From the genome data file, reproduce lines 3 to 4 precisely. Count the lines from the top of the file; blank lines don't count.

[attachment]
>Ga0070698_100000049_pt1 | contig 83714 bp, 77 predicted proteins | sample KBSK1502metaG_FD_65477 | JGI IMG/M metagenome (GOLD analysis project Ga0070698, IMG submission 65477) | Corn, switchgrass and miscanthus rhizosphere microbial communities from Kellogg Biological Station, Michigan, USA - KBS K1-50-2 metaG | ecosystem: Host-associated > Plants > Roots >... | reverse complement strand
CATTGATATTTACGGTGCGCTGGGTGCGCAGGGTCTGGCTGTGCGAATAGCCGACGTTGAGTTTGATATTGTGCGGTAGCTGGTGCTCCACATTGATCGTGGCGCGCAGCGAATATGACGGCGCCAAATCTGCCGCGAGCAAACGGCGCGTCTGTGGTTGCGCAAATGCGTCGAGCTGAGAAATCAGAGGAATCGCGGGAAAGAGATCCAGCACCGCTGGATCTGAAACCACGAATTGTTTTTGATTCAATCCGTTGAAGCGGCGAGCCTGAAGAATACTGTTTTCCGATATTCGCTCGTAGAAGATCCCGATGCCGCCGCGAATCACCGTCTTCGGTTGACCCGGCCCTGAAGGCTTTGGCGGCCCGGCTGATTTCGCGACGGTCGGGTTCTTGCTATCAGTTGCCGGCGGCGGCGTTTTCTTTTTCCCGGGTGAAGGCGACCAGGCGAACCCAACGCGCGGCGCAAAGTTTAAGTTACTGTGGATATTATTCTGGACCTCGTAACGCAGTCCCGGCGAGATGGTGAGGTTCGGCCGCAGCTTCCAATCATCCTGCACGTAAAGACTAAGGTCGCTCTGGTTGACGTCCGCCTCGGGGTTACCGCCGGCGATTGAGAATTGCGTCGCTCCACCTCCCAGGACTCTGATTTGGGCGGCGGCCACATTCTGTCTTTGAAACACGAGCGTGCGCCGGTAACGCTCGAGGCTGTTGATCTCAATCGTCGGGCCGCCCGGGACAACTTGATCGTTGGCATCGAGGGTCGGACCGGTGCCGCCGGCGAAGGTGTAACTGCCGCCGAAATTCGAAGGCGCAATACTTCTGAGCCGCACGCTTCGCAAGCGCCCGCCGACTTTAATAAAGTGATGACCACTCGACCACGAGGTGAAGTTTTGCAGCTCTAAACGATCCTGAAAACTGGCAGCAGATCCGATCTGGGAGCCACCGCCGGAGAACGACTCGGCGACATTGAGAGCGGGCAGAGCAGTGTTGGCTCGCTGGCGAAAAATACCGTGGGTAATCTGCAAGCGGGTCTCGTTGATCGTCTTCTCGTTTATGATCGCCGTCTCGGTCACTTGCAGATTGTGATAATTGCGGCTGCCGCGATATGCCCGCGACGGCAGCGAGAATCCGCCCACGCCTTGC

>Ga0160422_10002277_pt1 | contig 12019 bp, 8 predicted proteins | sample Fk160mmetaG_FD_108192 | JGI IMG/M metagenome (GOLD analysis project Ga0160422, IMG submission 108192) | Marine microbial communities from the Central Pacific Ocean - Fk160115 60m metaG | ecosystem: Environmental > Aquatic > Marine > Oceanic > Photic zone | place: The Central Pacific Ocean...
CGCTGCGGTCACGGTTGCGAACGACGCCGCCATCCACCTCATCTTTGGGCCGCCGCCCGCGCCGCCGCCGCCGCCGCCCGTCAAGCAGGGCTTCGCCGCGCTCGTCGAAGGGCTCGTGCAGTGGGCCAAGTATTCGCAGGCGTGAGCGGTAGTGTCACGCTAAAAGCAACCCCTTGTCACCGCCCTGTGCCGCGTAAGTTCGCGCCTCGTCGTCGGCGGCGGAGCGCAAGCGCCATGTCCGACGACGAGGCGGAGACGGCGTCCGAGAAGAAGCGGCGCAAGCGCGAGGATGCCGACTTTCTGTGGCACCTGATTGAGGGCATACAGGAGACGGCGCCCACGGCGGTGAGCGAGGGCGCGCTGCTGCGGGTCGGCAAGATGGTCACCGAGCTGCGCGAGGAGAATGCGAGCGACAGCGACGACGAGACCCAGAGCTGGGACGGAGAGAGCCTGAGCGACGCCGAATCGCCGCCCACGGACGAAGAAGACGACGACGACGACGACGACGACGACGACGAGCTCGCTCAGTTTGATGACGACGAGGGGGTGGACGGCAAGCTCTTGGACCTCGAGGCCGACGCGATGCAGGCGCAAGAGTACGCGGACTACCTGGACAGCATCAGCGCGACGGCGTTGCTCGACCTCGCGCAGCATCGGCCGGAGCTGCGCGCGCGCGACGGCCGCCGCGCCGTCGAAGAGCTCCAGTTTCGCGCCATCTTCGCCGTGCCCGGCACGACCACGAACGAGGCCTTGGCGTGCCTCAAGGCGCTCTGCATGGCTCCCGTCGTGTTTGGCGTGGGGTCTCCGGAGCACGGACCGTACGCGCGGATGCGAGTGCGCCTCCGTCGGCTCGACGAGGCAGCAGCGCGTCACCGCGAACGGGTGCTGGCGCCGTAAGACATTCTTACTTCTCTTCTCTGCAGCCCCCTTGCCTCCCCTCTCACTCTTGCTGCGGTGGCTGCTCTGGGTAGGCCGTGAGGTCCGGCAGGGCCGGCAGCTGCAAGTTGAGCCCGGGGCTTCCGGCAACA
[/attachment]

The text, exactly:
>Ga0160422_10002277_pt1 | contig 12019 bp, 8 predicted proteins | sample Fk160mmetaG_FD_108192 | JGI IMG/M metagenome (GOLD analysis project Ga0160422, IMG submission 108192) | Marine microbial communities from the Central Pacific Ocean - Fk160115 60m metaG | ecosystem: Environmental > Aquatic > Marine > Oceanic > Photic zone | place: The Central Pacific Ocean...
CGCTGCGGTCACGGTTGCGAACGACGCCGCCATCCACCTCATCTTTGGGCCGCCGCCCGCGCCGCCGCCGCCGCCGCCCGTCAAGCAGGGCTTCGCCGCGCTCGTCGAAGGGCTCGTGCAGTGGGCCAAGTATTCGCAGGCGTGAGCGGTAGTGTCACGCTAAAAGCAACCCCTTGTCACCGCCCTGTGCCGCGTAAGTTCGCGCCTCGTCGTCGGCGGCGGAGCGCAAGCGCCATGTCCGACGACGAGGCGGAGACGGCGTCCGAGAAGAAGCGGCGCAAGCGCGAGGATGCCGACTTTCTGTGGCACCTGATTGAGGGCATACAGGAGACGGCGCCCACGGCGGTGAGCGAGGGCGCGCTGCTGCGGGTCGGCAAGATGGTCACCGAGCTGCGCGAGGAGAATGCGAGCGACAGCGACGACGAGACCCAGAGCTGGGACGGAGAGAGCCTGAGCGACGCCGAATCGCCGCCCACGGACGAAGAAGACGACGACGACGACGACGACGACGACGACGAGCTCGCTCAGTTTGATGACGACGAGGGGGTGGACGGCAAGCTCTTGGACCTCGAGGCCGACGCGATGCAGGCGCAAGAGTACGCGGACTACCTGGACAGCATCAGCGCGACGGCGTTGCTCGACCTCGCGCAGCATCGGCCGGAGCTGCGCGCGCGCGACGGCCGCCGCGCCGTCGAAGAGCTCCAGTTTCGCGCCATCTTCGCCGTGCCCGGCACGACCACGAACGAGGCCTTGGCGTGCCTCAAGGCGCTCTGCATGGCTCCCGTCGTGTTTGGCGTGGGGTCTCCGGAGCACGGACCGTACGCGCGGATGCGAGTGCGCCTCCGTCGGCTCGACGAGGCAGCAGCGCGTCACCGCGAACGGGTGCTGGCGCCGTAAGACATTCTTACTTCTCTTCTCTGCAGCCCCCTTGCCTCCCCTCTCACTCTTGCTGCGGTGGCTGCTCTGGGTAGGCCGTGAGGTCCGGCAGGGCCGGCAGCTGCAAGTTGAGCCCGGGGCTTCCGGCAACA